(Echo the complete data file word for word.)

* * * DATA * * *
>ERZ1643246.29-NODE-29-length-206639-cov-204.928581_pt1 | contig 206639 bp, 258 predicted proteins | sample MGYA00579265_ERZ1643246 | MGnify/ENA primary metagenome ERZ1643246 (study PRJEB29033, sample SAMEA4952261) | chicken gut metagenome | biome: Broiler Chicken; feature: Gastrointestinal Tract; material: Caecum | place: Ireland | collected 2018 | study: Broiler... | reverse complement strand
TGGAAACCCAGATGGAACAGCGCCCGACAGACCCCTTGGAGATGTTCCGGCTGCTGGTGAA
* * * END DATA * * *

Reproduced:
>ERZ1643246.29-NODE-29-length-206639-cov-204.928581_pt1 | contig 206639 bp, 258 predicted proteins | sample MGYA00579265_ERZ1643246 | MGnify/ENA primary metagenome ERZ1643246 (study PRJEB29033, sample SAMEA4952261) | chicken gut metagenome | biome: Broiler Chicken; feature: Gastrointestinal Tract; material: Caecum | place: Ireland | collected 2018 | study: Broiler... | reverse complement strand
TGGAAACCCAGATGGAACAGCGCCCGACAGACCCCTTGGAGATGTTCCGGCTGCTGGTGAA